There are two ways to look at this. One way would be to consider all the anecdotal observations in this forum over recent years from those who've upgraded from 720p to 1080p projectors. My best recollection is that almost all of those many thousands of posts have been positive about the upgrade in resolution. But there were also many variables involved, such as different screen sizes and viewing distances. Also the newer 1080p projectors may have had other improvements beyond just higher resolution over older 720p projectors. And finally it's human nature to be enthusiastic about a new "toy" even if it isn't that much better than an old one. In other words, anecdotal observations are not scientific.

And that brings us to the second way to look at this -- scientifically. How would we go about scientifically proving or disproving the accuracy of the chart? Has anyone already done it and if so where can we find that data? If not can anyone at least point to scientific data that might bring the premise behind the chart into question?

At the very least I'd be interested in knowing how many believe this chart is fairly accurate or way off?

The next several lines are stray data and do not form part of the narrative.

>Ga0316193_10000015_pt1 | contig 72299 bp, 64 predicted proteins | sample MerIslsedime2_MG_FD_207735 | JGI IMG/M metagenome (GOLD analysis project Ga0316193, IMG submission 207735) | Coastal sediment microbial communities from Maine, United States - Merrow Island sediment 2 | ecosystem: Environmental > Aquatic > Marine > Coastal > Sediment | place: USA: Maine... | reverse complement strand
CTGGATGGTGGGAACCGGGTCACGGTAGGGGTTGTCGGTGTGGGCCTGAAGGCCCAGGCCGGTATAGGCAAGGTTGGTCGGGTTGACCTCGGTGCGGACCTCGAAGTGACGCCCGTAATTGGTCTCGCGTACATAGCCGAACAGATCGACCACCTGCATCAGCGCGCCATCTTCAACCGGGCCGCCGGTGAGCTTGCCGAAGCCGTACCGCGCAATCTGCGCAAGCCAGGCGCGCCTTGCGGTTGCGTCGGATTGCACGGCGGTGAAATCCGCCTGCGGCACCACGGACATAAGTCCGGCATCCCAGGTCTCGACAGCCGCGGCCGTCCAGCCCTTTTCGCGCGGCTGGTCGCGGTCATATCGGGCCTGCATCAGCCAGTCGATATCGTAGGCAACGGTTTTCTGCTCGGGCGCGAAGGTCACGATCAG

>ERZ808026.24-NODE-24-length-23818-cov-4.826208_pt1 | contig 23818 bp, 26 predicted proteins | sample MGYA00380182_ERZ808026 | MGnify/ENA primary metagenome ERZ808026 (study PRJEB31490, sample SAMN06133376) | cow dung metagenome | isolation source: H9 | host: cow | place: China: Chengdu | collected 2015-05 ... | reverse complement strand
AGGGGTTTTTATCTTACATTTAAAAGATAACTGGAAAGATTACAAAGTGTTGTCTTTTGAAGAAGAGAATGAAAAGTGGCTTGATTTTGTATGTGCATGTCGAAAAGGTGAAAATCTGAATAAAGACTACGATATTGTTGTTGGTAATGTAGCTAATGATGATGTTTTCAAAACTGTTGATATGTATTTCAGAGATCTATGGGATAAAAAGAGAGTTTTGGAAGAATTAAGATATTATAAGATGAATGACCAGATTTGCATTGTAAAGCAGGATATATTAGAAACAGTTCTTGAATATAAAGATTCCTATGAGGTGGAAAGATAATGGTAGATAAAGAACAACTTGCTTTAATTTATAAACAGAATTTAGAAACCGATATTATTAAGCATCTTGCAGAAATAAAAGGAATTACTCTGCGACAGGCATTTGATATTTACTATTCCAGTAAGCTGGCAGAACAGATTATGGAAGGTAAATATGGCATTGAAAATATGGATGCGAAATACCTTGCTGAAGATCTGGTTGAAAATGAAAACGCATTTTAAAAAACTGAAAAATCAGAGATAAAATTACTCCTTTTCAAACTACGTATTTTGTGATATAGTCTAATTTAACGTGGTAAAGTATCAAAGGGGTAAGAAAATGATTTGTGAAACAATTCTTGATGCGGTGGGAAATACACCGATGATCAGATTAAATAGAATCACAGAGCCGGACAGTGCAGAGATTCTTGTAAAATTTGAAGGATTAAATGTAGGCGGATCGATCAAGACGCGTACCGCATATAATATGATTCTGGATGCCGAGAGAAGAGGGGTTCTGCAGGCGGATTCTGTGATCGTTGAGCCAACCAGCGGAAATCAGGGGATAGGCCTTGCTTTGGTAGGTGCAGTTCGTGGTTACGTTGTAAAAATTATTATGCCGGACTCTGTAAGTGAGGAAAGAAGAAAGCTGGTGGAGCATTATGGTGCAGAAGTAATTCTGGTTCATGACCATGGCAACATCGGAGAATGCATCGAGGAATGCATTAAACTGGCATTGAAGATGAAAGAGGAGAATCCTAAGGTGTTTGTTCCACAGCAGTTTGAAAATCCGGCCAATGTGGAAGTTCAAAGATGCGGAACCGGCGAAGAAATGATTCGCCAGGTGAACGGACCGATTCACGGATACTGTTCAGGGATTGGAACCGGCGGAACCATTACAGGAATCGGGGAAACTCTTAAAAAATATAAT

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post #12 of 128 Old 04-04-2016, 03:40 PM - Thread Starter
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Did you read all the latest posts over on the other thread from Gary Lightfoot and Dovercat. He made some excellent points in that thread in post #26.

I started this thread because I felt we were getting wildly off topic in that thread as we took it from a simple question that was answered to quite a technical topic. I might just rejoin that thread as the OP didn’t seem to care and I can turn this one into a screen shot discussion thread.

To your point I would vote for a scientific approach but find it odd needing to counter a established standard with science when the premise of the standard wasn’t based on science at all. It was a direct extrapolation from one well known scientific fact to something else vaguely related. It is not much different than if I said I was bitten by a black dog and now I will proclaim all black dogs are mean. If you don’t believe that then prove it with science and its not just ok to find a 100 black dogs that are friendly and expect that to hold up as some of them were not quite as friendly as others.